• Air ducts can also harbor dander and allow it to circulate through your ventilation system. Using a HEPA filter and changing it regularly can help, but you may need to call an HVAC professional to inspect your system for broken seals. Otherwise, pet dander can build up in your ducts and blow through your vents into your living area. If this is a concern, you can also install filters or cheesecloth in your floor vents to help trap the particles.
  • Dust well and often to eliminate particles that have landed on walls, bookshelves, nightstands, tables, and other surfaces. Use a damp cloth or a static duster to ensure you don’t stir up the dust as you clean.

In addition to taking care of the air in your home, you should also consider making some spaces completely off-limits to your pets. Sleeping spaces, for example, should be pet-free. Keeping dander off of the soft materials in the room where you spend most of your time will help keep your allergies at bay.

3. Don’t Forget Your Pet

When it comes to keeping dander under control, it doesn’t hurt to go straight to the source. Cleaning and treating your pets, along with their bedding and toys, can make a huge difference in the amount of contact you have with the allergens they produce.

  • Bathe animals with fur or hair weekly with a shampoo that won’t dry out their skin. Between baths, be sure to brush your pet frequently (and outdoors) to remove loose hair and skin. You may need to wear a mask. Finally, ask your vet to recommend a product you can apply directly to your pet to reduce dander.
  • Wash the items your pet uses at least weekly. This includes bedding, toys, and clothing. You should also rinse off bones, clean food and water bowls, and wipe down crates to remove saliva and dander.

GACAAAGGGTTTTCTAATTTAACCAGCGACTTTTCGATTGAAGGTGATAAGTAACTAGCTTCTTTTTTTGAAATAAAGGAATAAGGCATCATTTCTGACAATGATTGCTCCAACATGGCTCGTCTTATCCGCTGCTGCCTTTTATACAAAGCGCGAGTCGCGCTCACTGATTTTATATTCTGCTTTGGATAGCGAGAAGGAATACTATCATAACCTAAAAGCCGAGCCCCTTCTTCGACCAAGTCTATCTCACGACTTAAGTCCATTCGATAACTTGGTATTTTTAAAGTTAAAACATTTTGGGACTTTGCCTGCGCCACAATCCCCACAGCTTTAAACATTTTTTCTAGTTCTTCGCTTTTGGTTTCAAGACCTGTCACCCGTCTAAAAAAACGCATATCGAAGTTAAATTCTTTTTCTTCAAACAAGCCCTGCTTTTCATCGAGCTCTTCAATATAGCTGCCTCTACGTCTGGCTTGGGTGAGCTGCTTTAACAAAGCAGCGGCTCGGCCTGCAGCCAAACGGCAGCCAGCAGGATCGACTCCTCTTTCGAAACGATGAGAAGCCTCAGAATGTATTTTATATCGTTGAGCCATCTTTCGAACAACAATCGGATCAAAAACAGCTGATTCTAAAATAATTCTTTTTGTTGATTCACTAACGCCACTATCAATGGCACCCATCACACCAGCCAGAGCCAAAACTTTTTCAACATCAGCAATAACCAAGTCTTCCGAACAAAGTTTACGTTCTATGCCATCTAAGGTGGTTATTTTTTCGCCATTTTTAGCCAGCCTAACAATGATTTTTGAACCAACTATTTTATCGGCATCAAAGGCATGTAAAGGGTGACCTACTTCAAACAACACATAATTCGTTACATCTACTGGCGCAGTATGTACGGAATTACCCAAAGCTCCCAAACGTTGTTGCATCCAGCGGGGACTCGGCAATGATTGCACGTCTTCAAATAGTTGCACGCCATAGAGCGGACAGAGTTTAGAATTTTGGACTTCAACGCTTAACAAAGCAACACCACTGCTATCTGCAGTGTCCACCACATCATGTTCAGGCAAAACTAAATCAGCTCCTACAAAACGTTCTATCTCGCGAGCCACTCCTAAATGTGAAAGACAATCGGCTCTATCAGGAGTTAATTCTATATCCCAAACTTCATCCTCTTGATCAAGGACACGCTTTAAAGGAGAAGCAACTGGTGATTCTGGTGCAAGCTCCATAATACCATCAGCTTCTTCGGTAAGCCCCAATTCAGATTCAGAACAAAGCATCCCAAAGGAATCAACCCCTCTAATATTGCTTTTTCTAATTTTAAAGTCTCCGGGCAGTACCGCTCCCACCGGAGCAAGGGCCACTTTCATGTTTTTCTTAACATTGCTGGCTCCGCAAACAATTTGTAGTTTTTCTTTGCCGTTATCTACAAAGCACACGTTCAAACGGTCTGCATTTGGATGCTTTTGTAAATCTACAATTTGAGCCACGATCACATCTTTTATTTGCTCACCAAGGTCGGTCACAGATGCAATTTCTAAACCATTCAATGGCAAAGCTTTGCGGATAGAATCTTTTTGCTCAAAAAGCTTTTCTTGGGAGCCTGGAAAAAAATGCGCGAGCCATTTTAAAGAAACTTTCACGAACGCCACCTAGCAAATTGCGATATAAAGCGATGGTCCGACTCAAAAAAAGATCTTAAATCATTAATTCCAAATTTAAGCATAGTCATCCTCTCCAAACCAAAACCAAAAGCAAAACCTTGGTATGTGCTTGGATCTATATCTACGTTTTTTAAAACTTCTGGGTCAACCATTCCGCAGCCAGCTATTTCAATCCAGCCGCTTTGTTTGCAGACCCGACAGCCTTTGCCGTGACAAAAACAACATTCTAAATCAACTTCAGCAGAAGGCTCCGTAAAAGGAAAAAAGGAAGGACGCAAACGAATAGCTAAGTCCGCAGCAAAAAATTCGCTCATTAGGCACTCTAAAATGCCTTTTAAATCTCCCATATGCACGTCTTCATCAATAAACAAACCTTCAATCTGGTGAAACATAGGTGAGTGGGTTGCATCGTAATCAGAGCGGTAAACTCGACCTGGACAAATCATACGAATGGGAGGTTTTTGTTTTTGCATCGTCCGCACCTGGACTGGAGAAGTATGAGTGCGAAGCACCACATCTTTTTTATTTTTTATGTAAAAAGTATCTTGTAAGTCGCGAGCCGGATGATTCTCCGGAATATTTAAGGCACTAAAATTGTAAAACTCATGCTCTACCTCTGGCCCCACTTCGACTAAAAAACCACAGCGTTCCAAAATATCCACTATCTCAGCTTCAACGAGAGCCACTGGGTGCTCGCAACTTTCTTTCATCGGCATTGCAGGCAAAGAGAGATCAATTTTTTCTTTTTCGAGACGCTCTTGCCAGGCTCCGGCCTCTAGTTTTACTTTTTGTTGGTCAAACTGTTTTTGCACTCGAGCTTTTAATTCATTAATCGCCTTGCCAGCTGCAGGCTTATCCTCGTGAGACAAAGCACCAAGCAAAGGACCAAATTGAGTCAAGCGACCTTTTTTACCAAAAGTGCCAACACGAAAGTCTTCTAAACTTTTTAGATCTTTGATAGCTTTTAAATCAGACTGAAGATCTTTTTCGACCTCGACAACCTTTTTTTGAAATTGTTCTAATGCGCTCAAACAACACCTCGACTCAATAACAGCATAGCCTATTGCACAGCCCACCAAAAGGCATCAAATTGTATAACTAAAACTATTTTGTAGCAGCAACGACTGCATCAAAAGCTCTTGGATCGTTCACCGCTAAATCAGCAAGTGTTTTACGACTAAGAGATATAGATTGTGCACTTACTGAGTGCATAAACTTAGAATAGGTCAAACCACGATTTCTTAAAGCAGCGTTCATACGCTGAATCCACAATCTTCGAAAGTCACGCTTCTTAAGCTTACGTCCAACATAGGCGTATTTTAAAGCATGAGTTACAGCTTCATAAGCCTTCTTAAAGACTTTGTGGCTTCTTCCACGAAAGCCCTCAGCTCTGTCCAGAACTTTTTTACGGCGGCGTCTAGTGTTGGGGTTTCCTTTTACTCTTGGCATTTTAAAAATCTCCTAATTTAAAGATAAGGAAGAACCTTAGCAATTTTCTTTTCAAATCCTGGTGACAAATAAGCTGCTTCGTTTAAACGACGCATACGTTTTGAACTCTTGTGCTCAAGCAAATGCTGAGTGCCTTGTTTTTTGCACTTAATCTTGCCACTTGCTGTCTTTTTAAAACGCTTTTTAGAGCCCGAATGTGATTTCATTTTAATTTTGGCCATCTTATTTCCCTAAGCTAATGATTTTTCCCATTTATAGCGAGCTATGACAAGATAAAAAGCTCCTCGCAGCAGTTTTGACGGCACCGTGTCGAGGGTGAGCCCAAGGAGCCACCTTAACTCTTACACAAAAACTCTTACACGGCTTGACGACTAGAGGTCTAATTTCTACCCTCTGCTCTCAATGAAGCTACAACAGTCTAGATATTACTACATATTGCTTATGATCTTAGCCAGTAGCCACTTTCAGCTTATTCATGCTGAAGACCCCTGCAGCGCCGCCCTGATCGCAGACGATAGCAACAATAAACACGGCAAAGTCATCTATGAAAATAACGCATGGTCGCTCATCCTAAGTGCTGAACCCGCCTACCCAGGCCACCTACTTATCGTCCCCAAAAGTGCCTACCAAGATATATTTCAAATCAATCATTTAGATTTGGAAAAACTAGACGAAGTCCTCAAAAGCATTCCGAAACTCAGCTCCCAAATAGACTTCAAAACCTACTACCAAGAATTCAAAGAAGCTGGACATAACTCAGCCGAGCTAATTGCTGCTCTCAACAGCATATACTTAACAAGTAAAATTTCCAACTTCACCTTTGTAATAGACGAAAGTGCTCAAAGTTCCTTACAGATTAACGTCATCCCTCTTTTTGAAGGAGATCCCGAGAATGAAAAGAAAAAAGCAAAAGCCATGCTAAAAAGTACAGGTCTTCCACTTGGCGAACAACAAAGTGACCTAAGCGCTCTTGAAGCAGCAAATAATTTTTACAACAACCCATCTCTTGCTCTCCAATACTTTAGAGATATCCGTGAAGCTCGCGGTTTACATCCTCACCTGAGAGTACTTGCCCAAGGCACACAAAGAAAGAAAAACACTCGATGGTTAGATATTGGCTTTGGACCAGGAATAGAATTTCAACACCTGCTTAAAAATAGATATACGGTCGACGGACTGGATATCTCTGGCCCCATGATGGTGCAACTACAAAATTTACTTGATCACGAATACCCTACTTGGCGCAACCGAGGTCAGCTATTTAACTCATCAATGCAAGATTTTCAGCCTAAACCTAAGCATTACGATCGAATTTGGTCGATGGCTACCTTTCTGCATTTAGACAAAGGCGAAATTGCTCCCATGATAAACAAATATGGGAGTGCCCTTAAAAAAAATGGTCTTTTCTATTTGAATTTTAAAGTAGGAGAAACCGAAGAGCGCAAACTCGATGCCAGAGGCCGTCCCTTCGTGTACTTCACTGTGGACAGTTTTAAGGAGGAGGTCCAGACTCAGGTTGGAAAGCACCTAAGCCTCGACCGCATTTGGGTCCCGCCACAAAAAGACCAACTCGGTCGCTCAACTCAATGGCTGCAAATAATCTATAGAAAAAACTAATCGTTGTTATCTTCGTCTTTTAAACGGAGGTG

• Talk to your vet if your pet is licking or scratching excessively, as these activities stir up dander and release it into the air. Your pet may have dermatitis or another condition, and treating it may help both of you.

Aside from ensuring your pet is clean and healthy, you can reduce the contact you have with pet dander without swearing off playing with or petting your pet altogether. Take steps like washing your hands, changing your clothes, and having someone else clean up pet messes to minimize the inflammation.

4. Make a Clean Routine

If you want all of this hard work to pay off, consistency is key. Unfortunately, keeping dander under control will be a constant battle. Of course, if it means getting to spend more time with your fur baby or not having to find him a new home, it will be well worth the extra work.

  • Hiring a professional cleaning service to perform an initial deep clean and then return once a month will cost you a little bit of cash, but it could make a huge impact on your quality of life.
  • Make a list of every cleaning activity you need to complete, and assign each one a day of the week. Breaking it up will take less time and make it easier to stick to your plan. If you miss a day, simply complete the task from the previous and the current day.
  • On days you don’t have time to clean, use an allergen spray to deactivate the dander and reduce your immune response. Check with your vet to be sure the formula you choose is pet-friendly.

No matter how much a pet parent loves his or her furry or feathery friend, no one should have to live with the constant struggle and suffering of allergies. The good news is that many people who are allergic to dander can find ways to reduce their symptoms and live a happy, healthy life with the pet they love.